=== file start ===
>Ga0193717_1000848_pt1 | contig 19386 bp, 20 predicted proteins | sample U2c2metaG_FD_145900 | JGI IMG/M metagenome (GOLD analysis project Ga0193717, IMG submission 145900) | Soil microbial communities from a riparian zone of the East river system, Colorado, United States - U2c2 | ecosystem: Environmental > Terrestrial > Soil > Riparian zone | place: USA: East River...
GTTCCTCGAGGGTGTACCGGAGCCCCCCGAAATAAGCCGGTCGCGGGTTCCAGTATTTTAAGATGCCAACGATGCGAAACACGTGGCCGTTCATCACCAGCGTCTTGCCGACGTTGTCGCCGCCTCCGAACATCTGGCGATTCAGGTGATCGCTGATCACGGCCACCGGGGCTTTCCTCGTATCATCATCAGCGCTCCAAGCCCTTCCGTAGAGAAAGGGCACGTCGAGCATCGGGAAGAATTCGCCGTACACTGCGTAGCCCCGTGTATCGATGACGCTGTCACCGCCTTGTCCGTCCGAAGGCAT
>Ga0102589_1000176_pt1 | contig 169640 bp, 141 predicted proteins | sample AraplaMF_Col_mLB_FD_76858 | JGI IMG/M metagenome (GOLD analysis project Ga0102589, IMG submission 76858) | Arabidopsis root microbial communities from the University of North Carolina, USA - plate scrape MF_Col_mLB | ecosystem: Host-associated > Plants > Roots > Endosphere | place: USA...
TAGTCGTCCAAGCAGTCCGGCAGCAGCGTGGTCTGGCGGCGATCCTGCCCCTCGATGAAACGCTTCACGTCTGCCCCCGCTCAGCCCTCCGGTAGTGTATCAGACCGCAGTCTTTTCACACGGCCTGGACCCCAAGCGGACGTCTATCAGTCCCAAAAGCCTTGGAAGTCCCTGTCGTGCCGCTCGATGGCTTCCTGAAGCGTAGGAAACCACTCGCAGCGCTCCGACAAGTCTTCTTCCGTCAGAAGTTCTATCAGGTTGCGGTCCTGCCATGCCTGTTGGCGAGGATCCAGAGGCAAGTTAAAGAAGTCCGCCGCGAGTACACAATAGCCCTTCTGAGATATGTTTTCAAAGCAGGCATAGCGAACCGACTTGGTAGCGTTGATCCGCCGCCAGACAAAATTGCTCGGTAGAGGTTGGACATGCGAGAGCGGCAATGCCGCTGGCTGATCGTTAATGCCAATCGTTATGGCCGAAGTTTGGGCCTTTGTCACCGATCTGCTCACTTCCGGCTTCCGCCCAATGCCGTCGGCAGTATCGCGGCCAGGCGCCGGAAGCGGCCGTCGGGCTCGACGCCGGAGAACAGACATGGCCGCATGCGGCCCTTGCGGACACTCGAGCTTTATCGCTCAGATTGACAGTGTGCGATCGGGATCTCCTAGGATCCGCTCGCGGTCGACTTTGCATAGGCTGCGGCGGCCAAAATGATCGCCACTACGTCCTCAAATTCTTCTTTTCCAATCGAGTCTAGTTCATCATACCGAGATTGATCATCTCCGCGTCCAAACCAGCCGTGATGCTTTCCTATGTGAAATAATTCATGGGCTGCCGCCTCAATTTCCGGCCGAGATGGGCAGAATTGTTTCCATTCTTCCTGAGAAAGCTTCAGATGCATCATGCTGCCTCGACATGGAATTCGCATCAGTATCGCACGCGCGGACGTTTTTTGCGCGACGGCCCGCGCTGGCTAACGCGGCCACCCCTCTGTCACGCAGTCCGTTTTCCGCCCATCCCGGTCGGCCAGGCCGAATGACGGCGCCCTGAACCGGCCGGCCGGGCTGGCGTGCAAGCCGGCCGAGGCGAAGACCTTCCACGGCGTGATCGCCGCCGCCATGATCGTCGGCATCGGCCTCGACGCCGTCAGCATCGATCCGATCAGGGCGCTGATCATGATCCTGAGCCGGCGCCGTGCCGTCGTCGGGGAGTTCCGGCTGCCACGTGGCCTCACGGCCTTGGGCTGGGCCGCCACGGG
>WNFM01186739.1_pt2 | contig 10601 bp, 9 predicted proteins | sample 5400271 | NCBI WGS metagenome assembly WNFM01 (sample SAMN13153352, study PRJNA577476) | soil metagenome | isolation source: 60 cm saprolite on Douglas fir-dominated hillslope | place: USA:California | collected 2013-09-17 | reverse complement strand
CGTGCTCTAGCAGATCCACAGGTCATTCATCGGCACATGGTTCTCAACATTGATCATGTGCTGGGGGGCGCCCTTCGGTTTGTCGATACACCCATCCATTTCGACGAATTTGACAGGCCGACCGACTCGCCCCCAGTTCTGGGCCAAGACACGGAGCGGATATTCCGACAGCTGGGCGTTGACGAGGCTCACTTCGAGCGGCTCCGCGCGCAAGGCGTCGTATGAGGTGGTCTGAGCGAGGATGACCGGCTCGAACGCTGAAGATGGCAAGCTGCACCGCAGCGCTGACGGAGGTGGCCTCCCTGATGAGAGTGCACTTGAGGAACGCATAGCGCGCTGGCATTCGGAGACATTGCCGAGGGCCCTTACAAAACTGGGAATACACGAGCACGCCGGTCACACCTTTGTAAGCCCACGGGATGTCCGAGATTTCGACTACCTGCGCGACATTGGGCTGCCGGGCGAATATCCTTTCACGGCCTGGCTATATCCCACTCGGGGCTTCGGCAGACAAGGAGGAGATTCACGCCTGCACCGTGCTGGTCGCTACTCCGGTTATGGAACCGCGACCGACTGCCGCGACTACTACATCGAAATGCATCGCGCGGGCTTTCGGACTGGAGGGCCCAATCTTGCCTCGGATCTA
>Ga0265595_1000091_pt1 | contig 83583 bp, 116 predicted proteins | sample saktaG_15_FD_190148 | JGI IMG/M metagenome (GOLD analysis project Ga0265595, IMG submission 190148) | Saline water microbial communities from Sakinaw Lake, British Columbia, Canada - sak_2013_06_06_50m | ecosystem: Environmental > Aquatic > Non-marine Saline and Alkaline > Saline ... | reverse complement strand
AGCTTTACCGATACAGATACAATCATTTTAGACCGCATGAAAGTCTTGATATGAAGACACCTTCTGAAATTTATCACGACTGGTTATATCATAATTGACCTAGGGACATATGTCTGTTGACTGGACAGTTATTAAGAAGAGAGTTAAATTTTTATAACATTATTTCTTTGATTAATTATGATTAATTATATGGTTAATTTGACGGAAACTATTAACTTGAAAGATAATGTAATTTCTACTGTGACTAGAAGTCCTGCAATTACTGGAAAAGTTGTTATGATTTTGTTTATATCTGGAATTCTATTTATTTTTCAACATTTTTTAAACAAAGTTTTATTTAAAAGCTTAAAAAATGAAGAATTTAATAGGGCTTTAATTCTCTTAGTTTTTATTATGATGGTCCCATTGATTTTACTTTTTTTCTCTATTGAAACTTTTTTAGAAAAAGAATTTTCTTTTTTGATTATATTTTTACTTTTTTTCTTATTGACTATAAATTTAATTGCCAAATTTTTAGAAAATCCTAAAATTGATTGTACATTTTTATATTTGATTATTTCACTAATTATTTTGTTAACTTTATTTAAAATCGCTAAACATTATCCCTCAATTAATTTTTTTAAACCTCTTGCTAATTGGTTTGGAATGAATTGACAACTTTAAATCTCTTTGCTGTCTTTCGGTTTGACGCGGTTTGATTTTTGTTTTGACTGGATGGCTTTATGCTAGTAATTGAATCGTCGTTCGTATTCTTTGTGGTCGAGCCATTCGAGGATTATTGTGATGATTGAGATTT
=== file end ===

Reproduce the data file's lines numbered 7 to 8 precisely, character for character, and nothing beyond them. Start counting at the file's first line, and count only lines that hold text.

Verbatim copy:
>Ga0265595_1000091_pt1 | contig 83583 bp, 116 predicted proteins | sample saktaG_15_FD_190148 | JGI IMG/M metagenome (GOLD analysis project Ga0265595, IMG submission 190148) | Saline water microbial communities from Sakinaw Lake, British Columbia, Canada - sak_2013_06_06_50m | ecosystem: Environmental > Aquatic > Non-marine Saline and Alkaline > Saline ... | reverse complement strand
AGCTTTACCGATACAGATACAATCATTTTAGACCGCATGAAAGTCTTGATATGAAGACACCTTCTGAAATTTATCACGACTGGTTATATCATAATTGACCTAGGGACATATGTCTGTTGACTGGACAGTTATTAAGAAGAGAGTTAAATTTTTATAACATTATTTCTTTGATTAATTATGATTAATTATATGGTTAATTTGACGGAAACTATTAACTTGAAAGATAATGTAATTTCTACTGTGACTAGAAGTCCTGCAATTACTGGAAAAGTTGTTATGATTTTGTTTATATCTGGAATTCTATTTATTTTTCAACATTTTTTAAACAAAGTTTTATTTAAAAGCTTAAAAAATGAAGAATTTAATAGGGCTTTAATTCTCTTAGTTTTTATTATGATGGTCCCATTGATTTTACTTTTTTTCTCTATTGAAACTTTTTTAGAAAAAGAATTTTCTTTTTTGATTATATTTTTACTTTTTTTCTTATTGACTATAAATTTAATTGCCAAATTTTTAGAAAATCCTAAAATTGATTGTACATTTTTATATTTGATTATTTCACTAATTATTTTGTTAACTTTATTTAAAATCGCTAAACATTATCCCTCAATTAATTTTTTTAAACCTCTTGCTAATTGGTTTGGAATGAATTGACAACTTTAAATCTCTTTGCTGTCTTTCGGTTTGACGCGGTTTGATTTTTGTTTTGACTGGATGGCTTTATGCTAGTAATTGAATCGTCGTTCGTATTCTTTGTGGTCGAGCCATTCGAGGATTATTGTGATGATTGAGATTT